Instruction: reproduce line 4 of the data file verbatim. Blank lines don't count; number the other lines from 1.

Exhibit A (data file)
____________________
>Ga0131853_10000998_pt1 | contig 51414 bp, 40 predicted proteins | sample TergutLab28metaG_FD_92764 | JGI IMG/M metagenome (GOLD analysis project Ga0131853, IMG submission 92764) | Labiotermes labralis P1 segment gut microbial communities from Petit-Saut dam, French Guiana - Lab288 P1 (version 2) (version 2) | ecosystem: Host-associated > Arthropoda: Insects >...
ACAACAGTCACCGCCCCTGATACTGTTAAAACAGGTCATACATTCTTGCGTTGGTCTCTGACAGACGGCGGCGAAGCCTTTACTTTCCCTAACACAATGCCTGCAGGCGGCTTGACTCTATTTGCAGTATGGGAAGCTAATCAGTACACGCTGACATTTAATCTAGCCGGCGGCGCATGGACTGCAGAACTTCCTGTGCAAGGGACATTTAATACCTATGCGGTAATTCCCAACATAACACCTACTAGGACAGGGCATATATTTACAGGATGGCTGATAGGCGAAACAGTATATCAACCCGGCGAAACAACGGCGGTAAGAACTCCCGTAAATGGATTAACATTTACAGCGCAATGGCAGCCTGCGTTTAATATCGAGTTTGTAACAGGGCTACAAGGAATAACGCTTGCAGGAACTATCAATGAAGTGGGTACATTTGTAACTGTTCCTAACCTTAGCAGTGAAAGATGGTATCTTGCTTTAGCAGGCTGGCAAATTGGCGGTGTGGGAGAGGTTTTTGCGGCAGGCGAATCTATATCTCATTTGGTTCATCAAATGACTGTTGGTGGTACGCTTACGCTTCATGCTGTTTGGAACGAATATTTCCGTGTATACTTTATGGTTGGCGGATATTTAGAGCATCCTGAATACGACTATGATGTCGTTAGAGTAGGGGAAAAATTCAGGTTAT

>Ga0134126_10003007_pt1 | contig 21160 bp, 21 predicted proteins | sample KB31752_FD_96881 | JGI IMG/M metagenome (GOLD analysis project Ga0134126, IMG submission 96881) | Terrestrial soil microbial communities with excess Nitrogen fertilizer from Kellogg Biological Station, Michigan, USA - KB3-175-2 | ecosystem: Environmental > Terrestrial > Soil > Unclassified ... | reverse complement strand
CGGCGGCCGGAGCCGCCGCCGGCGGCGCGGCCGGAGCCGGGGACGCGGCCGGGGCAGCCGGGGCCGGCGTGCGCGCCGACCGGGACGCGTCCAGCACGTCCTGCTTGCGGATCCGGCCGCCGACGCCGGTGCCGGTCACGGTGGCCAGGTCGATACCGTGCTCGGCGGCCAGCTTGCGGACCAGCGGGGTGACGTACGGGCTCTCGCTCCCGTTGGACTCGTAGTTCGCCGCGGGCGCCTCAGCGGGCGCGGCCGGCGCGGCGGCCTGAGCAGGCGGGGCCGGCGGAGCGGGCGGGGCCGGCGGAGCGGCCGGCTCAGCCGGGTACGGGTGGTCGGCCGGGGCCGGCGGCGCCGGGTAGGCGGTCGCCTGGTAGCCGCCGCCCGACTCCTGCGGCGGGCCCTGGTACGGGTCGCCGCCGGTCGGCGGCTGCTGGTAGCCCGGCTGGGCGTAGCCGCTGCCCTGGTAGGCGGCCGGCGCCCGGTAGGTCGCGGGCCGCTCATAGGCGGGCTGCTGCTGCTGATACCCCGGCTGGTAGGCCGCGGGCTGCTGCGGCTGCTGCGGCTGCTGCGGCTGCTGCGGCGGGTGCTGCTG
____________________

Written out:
CGGCGGCCGGAGCCGCCGCCGGCGGCGCGGCCGGAGCCGGGGACGCGGCCGGGGCAGCCGGGGCCGGCGTGCGCGCCGACCGGGACGCGTCCAGCACGTCCTGCTTGCGGATCCGGCCGCCGACGCCGGTGCCGGTCACGGTGGCCAGGTCGATACCGTGCTCGGCGGCCAGCTTGCGGACCAGCGGGGTGACGTACGGGCTCTCGCTCCCGTTGGACTCGTAGTTCGCCGCGGGCGCCTCAGCGGGCGCGGCCGGCGCGGCGGCCTGAGCAGGCGGGGCCGGCGGAGCGGGCGGGGCCGGCGGAGCGGCCGGCTCAGCCGGGTACGGGTGGTCGGCCGGGGCCGGCGGCGCCGGGTAGGCGGTCGCCTGGTAGCCGCCGCCCGACTCCTGCGGCGGGCCCTGGTACGGGTCGCCGCCGGTCGGCGGCTGCTGGTAGCCCGGCTGGGCGTAGCCGCTGCCCTGGTAGGCGGCCGGCGCCCGGTAGGTCGCGGGCCGCTCATAGGCGGGCTGCTGCTGCTGATACCCCGGCTGGTAGGCCGCGGGCTGCTGCGGCTGCTGCGGCTGCTGCGGCTGCTGCGGCGGGTGCTGCTG